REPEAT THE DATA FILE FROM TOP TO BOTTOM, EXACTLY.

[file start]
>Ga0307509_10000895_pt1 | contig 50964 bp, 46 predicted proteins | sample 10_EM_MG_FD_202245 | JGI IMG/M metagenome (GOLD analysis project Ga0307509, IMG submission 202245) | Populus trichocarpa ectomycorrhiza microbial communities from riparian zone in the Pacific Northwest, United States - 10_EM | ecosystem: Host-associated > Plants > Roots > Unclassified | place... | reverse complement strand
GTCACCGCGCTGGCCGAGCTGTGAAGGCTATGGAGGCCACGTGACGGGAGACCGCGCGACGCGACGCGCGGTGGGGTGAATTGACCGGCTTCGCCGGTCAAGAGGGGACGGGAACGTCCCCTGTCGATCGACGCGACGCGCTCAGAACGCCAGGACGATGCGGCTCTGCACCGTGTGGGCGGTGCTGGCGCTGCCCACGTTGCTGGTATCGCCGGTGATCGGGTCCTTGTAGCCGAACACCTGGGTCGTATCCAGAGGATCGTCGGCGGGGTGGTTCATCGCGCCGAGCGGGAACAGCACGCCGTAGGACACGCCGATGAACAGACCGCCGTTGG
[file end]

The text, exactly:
>Ga0307509_10000895_pt1 | contig 50964 bp, 46 predicted proteins | sample 10_EM_MG_FD_202245 | JGI IMG/M metagenome (GOLD analysis project Ga0307509, IMG submission 202245) | Populus trichocarpa ectomycorrhiza microbial communities from riparian zone in the Pacific Northwest, United States - 10_EM | ecosystem: Host-associated > Plants > Roots > Unclassified | place... | reverse complement strand
GTCACCGCGCTGGCCGAGCTGTGAAGGCTATGGAGGCCACGTGACGGGAGACCGCGCGACGCGACGCGCGGTGGGGTGAATTGACCGGCTTCGCCGGTCAAGAGGGGACGGGAACGTCCCCTGTCGATCGACGCGACGCGCTCAGAACGCCAGGACGATGCGGCTCTGCACCGTGTGGGCGGTGCTGGCGCTGCCCACGTTGCTGGTATCGCCGGTGATCGGGTCCTTGTAGCCGAACACCTGGGTCGTATCCAGAGGATCGTCGGCGGGGTGGTTCATCGCGCCGAGCGGGAACAGCACGCCGTAGGACACGCCGATGAACAGACCGCCGTTGG